integrand at least 3 n times,
where n is
the number of nodes of the internal quadrature rule (by default, n =
20 for DIGITS ≤
10). The following triple quadrature would call
the exp function
no less than (3 20)^{3} =
216000 times!
Q(Q(Q(exp(x*y*z), x = 0..y+z), y = 0..z), z = 0..1)
For low precision goals, low order quadrature rules suffice.
In the following, we reduce the computational costs by using GaussLegendre
quadrature with 5 nodes. We use the shorthand notation GL
to
specify the GaussLegendre
method:
DIGITS := 4: Q(Q(Q(exp(x*y*z), x=0..y+z, GL=5), y=0..z, GL=5), z=0..1, GL=5)
delete Q, b, f, DIGITS:
We demonstrate how integrands given by userdefined procedures should be handled. The following integrand
f := proc(x) begin if x<1 then sin(x^2) else cos(x^5) end_if end_proc:
cannot be called with a symbolic argument:
f(x)
Error: Unable to evaluate to Boolean. [_less] Evaluating: f
Consequently, one must use hold
to prevent premature evaluation
of f(x)
:
numeric::quadrature(hold(f)(x), x = 1..PI/2)
Note that the above integrand is discontinuous at x = 1, causing slow convergence of the numerical quadrature. It is much more efficient to split the integral into two subquadratures with smooth integrands:
numeric::quadrature(sin(x^2), x = 1..1) + numeric::quadrature(cos(x^5), x = 1..PI/2)
See Example 5 for multidimensional quadrature of userdefined procedures.
delete f:
The following integrand
f := proc(x, y) begin if x<y then xy else (xy) + (xy)^5 end_if end_proc:
can only be called with numerical arguments and must be delayed twice for 2dimensional quadrature:
Q := numeric::quadrature:
Q(Q(hold(hold(f))(x, y), x = 0..1), y = 0..1)
Note that delaying the integrand via hold
will not work for triple or higherdimensional
quadrature! The user can handle this by making sure that the integrand
can also be evaluated for symbolic arguments:
f := proc(x, y, z) begin if not testtype([args()], Type::ListOf(Type::Numeric)) then return(procname(args())) end_if; if x^2 + y^2 + z^2 <= 1 then return(1) else return(0) end_if end_proc:
Note that this function is not continuous, implying slow convergence of the numerical quadrature. For this reason, we use a low precision goal of only 2 digits and reduce the costs by using a low order quadrature rule:
DIGITS := 2: Q(Q(Q(f(x, y, z), x=0..1, GL=5), y=0..1, GL=5), z=0..1, GL=5)
delete f, Q, DIGITS:
The following example uses nonadaptive GaussTschebyscheff quadrature with an increasing number of nodes. The results converge quickly to the exact value:
a := exp(x)/sqrt(1  x^2), x = 1..1: numeric::quadrature(a, Adaptive = FALSE, GT = n) $ n = 3..7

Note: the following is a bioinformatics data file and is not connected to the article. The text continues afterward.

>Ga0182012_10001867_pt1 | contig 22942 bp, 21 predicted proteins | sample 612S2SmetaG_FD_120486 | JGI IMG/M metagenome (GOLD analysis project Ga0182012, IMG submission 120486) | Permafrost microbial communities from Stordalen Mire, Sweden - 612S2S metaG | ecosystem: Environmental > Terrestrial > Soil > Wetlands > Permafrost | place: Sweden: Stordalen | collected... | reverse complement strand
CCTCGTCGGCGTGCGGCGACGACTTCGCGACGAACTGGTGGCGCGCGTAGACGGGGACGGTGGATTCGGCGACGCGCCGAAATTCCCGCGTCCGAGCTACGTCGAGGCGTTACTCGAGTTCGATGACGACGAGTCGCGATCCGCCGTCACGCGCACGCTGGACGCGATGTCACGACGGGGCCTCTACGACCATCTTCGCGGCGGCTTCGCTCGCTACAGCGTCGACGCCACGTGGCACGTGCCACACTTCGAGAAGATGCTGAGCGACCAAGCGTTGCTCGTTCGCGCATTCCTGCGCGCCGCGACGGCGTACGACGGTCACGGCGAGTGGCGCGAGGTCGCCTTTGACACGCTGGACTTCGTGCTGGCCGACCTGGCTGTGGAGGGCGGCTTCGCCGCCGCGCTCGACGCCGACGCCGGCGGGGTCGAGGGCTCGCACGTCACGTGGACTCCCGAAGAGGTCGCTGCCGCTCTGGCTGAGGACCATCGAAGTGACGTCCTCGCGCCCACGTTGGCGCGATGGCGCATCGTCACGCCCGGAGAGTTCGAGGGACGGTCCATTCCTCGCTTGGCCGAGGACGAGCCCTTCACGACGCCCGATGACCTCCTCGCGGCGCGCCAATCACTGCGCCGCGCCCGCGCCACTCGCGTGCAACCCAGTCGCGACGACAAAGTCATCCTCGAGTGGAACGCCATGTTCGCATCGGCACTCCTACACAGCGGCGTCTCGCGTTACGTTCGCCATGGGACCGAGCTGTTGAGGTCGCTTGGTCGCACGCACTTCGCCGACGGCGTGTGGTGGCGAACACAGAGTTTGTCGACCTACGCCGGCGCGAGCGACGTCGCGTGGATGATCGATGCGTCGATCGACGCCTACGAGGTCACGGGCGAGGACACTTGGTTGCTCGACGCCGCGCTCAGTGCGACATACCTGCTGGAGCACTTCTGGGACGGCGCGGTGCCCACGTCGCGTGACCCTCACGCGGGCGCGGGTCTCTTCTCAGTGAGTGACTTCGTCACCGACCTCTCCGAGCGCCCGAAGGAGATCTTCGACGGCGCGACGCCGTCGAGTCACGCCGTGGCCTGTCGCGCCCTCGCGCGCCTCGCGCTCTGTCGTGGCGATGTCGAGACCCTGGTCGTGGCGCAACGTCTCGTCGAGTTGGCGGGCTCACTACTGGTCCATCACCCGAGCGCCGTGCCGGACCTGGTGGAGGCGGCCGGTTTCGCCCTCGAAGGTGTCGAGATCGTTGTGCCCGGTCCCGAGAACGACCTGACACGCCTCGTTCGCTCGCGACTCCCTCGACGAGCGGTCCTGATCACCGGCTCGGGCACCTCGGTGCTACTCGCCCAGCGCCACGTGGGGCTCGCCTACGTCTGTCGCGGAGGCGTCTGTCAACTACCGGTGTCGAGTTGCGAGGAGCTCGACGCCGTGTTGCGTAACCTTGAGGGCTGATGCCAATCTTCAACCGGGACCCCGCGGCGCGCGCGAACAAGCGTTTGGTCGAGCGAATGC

delete a:
The improper integral exists. Numerical convergence, however, is rather slow because of the singularity at x = 0:
numeric::quadrature(x^(9/10), x = 0..1)
Warning: Precision goal not achieved after 10000 function calls. Increase 'MaxCalls' and try again for a more accurate result. [numeric::quadrature]
We remove the limit for the number of function calls and let numeric::quadrature
grind
along until a result is found. The time for the computation grows
accordingly, the last digit is incorrect due to roundoff effects:
numeric::quadrature(x^(9/10), x = 0..1, MaxCalls = infinity)
The following integral does not exist in the Riemann sense, because the integrand is not bounded:
numeric::quadrature(1/x, x = 1..2)
Warning: Precision goal not achieved after 10000 function calls. Increase 'MaxCalls' and try again for a more accurate result. [numeric::quadrature]
We increase MaxCalls
. There is no convergence
of the numerical algorithm, because the integral does not exist. Consequently,
some internal problem must arise: numeric::quadrature
reaches
its maximal recursive depth:
numeric::quadrature(1/x, x = 1..2, MaxCalls = infinity)
Warning: Precision goal not achieved after 'MAXDEPTH=500' recursive calls. There might be a singularity of '1/x' close to 'x=3.910318545e148'. Increase 'MAXDEPTH' and try again for a more accurate result. [adaptiveQuad]

An arithmetical expression in x 

An identifier or an indexed identifier 

Real or complex numerical values or 

Options, specified as The name of the underlying quadrature scheme. Each quadrature rule can be used with an arbitrary number of nodes specified by the positive integer n. Usually there is no need to use this option to change the default
method With For DIGITS ≤ 200,
the weights and abscissae of Gaussian quadrature with n For DIGITS > 200,
the routine For With NoteWith Following alternative names for the methods are accepted:


Option, specified as
The default setting is The call
Usually there is no need to switch off the internal adaptive
quadrature via 

Option, specified as
When called interactively, The default value is The default value of 
Floating point number is returned, unless nonnumerical symbolic
objects in the integrand f(x)
or in the boundaries a,b
prevent
numerical evaluation. In this case, numeric::quadrature
returns
itself symbolically. If numerical problems occur, then FAIL
is
returned.